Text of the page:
How To Use Vim Tutorial

Vim is a powerful editor that has many commands, so many that it would be impossible to teach in a tutorial like this. This tutorial is designed to display enough commands so that you are comfortable to easily use Vim as a generic text editor.

MOVING THE CURSOR

** To move the cursor, press the h, j, k, l keys as shown. **

Hint: The h key is on the left and moves left
Hint: The l key is on the right and moves to the right
Hint: The j key looks like the down arrow
Hint: and of-course, the k key moves up

1. Now you can practice and move the cursor around the screen until you feel comfortable.

2. Using the j key we can now move to the next lesson.

Note: If you are unsure about what you typed, press the [ESC] key to place it in Normal Mode. Then retype the command you wanted.

ENTERING AND LEAVING VIM

Note: Before performing any of the steps below, read the entire lesson !!

1. Press the [ESC] key (to make sure you are in Normal Mode).

2. Type -> :: q! [RETURN]. This exits the editor without saving any changes you have made. If you want to save the changes and exit, type -> : wq [RETURN]

3. When you see the shell prompt (%) enter: vim tutor.pt_BR [RETURN]. Or enter the command that puts you in this tutor.

—> ‘vim’ is the command that enters the editor, ‘tutor.pt_BR’ is the file you want to edit.

EDITING TEXTS – DELETION

** In Normal Mode press x to delete the character under the cursor. **

1. Move the cursor to the line below marked with >.

2. To correct errors, move the cursor until it is over the character to be deleted.

3. Press the x key to delete the unwanted character.

4. Repeat steps 2 through 4 until the sentence is correct.

EDITING TEXTS – INSERT

** While in Normal Mode, press i to enter the text. **

1. Move the cursor to the first line below marked with >.

2. To make the first line equal to the second, move the cursor over the first character AFTER where the text will be inserted.

3. Press i and enter the required additions.

4. As soon as each error is corrected press [ESC] to return to Normal Mode. Repeat steps 2 through 4 to correct the sentence.

DELETE COMMANDS

** Type dw to delete to the end of a word. **

1. Press [ESC] to make sure you are in Normal Mode.

2. Move the cursor to the line below marked with >.

3. Move the cursor to the beginning of the word that needs to be deleted.

4. Type dw to make the word disappear.

Note: The letters dw will appear on the last line of the screen as soon as you type them. If you have entered something wrong, press [ESC] and start again.

MORE COMMANDS OF DELETION

** Type d $ to delete to the end of the line. **

1. Press [ESC] to make sure you are in Normal Mode.

2. Move the cursor to the line below marked with >.

3. Move the cursor to the end of the correct line (AFTER the first.).

4. Type d $ to delete to the end of the line.

COMMANDS AND OBJECTS

The format of the d delete command is as follows:

[Number] d object OR d [number] object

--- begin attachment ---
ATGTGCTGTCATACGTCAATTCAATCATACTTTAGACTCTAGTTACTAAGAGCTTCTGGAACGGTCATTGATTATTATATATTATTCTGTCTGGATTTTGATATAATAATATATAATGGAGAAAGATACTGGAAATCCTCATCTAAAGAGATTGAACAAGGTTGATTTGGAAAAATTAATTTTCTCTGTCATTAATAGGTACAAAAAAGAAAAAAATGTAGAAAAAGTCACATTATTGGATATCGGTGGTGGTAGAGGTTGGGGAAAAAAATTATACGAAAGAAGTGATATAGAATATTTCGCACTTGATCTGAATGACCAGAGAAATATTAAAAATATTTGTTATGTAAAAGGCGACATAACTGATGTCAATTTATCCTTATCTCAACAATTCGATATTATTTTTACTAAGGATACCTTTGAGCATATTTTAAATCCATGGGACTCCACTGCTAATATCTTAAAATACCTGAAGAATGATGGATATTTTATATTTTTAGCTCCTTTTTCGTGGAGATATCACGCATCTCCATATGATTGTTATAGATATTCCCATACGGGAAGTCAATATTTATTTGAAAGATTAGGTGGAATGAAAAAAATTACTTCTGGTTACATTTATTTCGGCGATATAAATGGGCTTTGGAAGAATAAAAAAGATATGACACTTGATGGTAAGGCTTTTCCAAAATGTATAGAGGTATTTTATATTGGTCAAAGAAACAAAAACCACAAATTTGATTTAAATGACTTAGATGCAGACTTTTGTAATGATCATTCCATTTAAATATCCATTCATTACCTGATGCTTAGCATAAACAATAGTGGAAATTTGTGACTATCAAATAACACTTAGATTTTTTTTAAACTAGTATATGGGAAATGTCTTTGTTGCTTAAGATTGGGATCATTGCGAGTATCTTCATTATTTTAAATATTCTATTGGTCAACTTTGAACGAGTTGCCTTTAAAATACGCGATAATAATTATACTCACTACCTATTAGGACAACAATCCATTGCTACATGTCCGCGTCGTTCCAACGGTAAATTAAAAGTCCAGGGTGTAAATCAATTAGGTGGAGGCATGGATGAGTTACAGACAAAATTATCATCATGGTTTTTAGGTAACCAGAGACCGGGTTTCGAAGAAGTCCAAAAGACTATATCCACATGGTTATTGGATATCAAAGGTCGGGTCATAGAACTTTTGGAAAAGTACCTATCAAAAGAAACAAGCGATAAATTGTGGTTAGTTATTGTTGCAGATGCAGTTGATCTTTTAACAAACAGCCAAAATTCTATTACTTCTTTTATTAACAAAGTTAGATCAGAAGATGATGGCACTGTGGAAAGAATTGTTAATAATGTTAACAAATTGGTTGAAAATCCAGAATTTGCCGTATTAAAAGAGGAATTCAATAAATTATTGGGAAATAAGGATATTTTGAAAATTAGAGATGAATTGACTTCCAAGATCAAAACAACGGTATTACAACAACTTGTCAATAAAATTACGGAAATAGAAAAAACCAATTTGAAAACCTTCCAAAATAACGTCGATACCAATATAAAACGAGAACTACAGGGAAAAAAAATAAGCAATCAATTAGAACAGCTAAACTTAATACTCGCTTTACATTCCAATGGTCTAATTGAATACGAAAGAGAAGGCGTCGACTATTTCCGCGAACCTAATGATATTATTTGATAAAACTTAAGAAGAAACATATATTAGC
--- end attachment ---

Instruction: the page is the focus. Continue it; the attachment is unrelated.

At where:

Number – indicates how many times the command will be executed (optional, default = 1)

D – is the delete command.

Object – is how the command will operate (listed below).

A short list of objects:

W – from the cursor to the end of the word, including space.

And – from the cursor to the end of the word, NOT including the space.

$ – from the cursor to the end of the line.

AN EXCEPTION TO ‘COMMAND-OBJECT’

** Type dd to delete a whole line. **

Because of the frequency of deleting a whole line, Vim designers decided that it would be simpler to type two d’s in a line to delete it.

1. Move the cursor to the second line in the list below.

2. Enter dd to delete the line.

3. Now move to the fourth line.

4. Type 2dd (remember the number-command-object) to delete the two lines.

COMMAND UNDO (UNDO)

** Press u to undo the last command, U restores an entire line. **

1. Move the cursor to the line marked with —> and position it on the first error.

2. Enter x to delete the first unwanted character.

3. Now enter u to undo the last executed command.

4. Correct all errors on the line this time using the x command .

5. Now, enter a capital U to return the line to its original state.

6. Now enter u a few times to undo the U and the previous commands.

7. Now type CTRL-R (holding the CTRL key while typing R) a few times to redo the commands (undo the undo’s).

THE PUT COMMAND

** Type p to place the last deletion after the cursor. **

1. Move the cursor to the first line in the list below.

2. Type dd to delete the line and save it to the Vim buffer.

3. Move the cursor to the line ABOVE where the deleted line should be.

4. In Normal Mode, type p to insert the line.

5. Repeat steps 2 through 4 to place all rows in the correct order.

COMMAND REPLACE (REPLACE)

** Type a character to replace a character under the cursor. **

1. Move the cursor to the first line below marked with >.

2. Move the cursor until it is on top of the first error.